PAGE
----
The complexities of climate change sometimes make me feel like Don Quixote tilting at windmills - charging toward invisible and elusive enemies like political apathy, the polluting byproducts of capitalism, and lowering the energy consumption that powers our daily activities.
But while some days make me feel that way, as far as I know, Tom Gray never did.
Tom was the kind of man who was kind in his approach but firm in his beliefs. He spent most of his professional life in Washington, DC as a pioneer in renewable energy and wind power. His second life, the one that gratefully brought him into our orbit, was as a very active Norwich resident and citizen.
Tom’s chosen retirement project would have seemed to many like tilting at windmills. Starting in 2013, he began to amass a large twitter following to raise awareness on climate change. Not only that, but he wanted to do it with factual information and resource sharing - without a single personal attack.
That made Tom’s work all the more challenging, since personal attacks are hallmarks of the twitterverse - but at the time of his passing, he had more than 77,000 twitter followers and was recognized by Carbon Brief as the 11th most influential tweeter on climate change nationally.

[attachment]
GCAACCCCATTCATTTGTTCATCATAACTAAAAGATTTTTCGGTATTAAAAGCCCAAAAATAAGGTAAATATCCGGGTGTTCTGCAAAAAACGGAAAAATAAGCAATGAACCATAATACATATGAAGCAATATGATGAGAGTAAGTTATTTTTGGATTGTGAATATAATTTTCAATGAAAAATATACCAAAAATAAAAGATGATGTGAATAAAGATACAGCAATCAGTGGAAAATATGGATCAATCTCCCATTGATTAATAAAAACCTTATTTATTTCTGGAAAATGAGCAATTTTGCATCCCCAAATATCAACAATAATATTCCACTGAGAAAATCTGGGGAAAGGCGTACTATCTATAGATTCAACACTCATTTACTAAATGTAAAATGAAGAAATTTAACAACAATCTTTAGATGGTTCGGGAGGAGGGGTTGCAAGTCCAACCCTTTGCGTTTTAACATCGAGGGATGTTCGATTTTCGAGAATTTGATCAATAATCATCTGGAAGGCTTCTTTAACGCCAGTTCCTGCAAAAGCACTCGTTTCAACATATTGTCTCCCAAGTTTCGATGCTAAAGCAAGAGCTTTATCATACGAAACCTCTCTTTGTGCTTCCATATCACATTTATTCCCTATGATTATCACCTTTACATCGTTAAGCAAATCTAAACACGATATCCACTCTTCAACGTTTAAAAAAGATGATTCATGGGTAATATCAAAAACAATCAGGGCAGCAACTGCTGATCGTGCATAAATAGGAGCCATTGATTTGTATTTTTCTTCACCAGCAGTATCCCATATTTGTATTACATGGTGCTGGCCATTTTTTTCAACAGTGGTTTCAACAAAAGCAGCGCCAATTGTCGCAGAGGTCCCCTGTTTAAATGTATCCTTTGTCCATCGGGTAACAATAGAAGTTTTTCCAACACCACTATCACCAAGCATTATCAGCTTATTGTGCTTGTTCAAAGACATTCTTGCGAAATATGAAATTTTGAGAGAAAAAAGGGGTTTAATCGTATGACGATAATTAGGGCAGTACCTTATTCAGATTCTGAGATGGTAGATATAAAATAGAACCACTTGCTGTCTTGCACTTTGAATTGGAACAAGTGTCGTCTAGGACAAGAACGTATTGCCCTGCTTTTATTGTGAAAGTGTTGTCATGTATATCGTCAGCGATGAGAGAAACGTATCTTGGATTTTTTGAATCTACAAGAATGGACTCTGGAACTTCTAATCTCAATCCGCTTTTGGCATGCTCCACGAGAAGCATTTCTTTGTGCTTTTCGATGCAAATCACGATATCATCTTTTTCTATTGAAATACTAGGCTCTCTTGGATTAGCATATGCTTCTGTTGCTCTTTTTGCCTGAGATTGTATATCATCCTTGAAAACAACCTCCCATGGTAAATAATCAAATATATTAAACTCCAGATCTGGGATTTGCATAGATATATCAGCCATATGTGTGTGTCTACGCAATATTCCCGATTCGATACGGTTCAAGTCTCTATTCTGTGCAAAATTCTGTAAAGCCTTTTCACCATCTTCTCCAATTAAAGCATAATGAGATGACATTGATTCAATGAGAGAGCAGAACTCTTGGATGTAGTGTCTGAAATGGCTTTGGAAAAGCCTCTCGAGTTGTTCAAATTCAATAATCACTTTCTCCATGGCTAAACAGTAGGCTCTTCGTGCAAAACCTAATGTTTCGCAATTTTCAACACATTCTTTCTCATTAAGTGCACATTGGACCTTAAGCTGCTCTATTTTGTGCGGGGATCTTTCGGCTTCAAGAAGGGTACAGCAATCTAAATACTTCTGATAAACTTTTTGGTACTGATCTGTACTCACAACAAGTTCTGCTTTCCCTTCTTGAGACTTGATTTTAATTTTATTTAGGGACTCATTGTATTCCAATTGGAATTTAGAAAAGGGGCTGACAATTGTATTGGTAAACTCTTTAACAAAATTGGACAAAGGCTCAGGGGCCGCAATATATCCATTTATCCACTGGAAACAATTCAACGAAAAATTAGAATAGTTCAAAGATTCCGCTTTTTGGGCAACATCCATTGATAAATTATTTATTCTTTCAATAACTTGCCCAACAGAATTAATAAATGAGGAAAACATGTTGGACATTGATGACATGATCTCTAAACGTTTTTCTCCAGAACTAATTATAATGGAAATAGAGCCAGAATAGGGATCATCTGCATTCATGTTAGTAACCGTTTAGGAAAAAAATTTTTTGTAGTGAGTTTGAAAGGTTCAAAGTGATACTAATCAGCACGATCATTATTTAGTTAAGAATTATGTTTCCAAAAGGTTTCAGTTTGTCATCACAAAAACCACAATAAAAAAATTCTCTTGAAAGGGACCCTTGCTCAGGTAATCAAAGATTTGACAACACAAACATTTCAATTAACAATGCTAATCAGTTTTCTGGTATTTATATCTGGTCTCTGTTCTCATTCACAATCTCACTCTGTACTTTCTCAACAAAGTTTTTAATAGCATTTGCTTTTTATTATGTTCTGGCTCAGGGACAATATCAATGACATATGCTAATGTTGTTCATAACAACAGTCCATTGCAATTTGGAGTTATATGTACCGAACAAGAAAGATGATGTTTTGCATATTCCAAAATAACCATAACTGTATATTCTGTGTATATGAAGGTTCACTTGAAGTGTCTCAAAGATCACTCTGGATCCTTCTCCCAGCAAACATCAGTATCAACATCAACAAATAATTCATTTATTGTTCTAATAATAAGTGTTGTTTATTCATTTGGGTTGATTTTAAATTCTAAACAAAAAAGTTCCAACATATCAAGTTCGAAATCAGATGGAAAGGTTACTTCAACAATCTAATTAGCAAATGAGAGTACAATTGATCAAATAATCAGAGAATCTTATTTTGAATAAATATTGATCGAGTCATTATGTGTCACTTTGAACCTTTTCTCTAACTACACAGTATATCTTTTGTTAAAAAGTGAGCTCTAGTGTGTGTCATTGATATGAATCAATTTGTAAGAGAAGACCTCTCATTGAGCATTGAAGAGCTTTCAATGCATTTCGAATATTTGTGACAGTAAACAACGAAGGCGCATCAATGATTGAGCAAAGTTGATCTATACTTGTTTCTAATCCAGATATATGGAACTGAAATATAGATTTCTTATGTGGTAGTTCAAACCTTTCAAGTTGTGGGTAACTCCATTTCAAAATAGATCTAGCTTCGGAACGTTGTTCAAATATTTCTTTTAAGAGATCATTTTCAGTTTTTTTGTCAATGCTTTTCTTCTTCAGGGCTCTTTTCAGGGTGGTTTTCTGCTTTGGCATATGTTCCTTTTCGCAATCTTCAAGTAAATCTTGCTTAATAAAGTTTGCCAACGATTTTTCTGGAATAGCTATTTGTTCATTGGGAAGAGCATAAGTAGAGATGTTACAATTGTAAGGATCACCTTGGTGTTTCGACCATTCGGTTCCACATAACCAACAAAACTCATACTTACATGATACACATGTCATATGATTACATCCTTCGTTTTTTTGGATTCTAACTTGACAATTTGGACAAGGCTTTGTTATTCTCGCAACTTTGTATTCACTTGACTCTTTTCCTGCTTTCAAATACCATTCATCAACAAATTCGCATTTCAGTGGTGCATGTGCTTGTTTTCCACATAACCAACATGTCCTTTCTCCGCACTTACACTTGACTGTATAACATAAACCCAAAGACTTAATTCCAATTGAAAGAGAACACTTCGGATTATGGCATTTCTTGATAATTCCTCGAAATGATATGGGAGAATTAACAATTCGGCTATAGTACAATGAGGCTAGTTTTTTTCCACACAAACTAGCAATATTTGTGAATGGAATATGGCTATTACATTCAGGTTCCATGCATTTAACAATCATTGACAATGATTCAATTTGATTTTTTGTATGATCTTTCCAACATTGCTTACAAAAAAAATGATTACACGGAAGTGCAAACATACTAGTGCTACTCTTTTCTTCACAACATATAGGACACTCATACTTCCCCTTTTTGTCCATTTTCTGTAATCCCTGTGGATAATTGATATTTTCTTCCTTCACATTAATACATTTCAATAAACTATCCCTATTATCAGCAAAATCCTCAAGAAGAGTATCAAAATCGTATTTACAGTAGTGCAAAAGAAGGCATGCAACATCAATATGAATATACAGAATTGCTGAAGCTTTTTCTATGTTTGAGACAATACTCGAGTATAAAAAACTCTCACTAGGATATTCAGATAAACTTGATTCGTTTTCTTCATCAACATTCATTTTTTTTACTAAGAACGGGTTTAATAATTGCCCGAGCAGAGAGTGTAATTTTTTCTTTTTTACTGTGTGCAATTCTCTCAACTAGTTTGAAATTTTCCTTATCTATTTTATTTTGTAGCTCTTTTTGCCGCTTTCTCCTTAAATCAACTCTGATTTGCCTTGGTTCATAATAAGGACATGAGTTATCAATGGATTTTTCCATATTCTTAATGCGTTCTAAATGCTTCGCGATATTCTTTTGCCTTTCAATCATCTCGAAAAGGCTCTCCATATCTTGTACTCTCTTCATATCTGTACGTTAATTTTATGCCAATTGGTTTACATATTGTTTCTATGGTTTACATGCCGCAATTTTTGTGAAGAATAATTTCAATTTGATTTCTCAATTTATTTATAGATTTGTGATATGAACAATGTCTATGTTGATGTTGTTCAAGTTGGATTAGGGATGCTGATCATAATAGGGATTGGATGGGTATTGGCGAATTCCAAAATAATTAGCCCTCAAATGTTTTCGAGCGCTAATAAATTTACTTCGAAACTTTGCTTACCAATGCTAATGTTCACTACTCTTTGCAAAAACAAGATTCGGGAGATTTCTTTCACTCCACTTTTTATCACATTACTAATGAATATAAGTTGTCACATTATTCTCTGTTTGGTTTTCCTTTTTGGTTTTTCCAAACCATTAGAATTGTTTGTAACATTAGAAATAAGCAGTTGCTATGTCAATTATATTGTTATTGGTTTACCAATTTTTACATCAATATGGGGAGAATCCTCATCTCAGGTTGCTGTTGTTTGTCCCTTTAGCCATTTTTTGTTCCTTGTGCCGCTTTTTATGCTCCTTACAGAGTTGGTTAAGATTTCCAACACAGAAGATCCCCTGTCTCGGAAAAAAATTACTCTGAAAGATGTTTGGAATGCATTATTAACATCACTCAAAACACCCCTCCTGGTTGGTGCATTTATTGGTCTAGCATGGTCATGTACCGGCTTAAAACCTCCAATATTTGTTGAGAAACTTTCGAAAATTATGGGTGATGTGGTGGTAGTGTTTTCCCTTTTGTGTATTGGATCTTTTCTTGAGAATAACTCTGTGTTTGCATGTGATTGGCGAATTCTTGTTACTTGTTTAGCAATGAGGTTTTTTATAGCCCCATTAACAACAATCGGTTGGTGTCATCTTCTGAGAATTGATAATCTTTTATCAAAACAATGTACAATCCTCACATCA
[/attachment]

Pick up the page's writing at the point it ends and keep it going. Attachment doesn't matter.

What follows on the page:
What’s more, Tom used his clout to stand up for the voiceless. His last post on twitter was an article about the disproportionate impact adverse weather events have on communities of color, those left behind without the resources or support network to get out or get help.
Tom always showed up. He found the beauty in everything around him, in each of the people he met, and in the windmills – or turbines – he believed held so much promise.
Tom may have appeared to be tilting at windmills, but he never hesitated to give of himself. And, as I think about what’s going on in the world today, I think of Tom and try each day to give whatever I can of myself to the world.
At the end of August, Tom suffered a fall in his home and sustained a fatal head injury. But he left a legacy that will have long term benefits for the planet and the people he loved so fiercely.
We owe a debt of gratitude to Tom Gray and I wish him well - wherever the wind has taken him.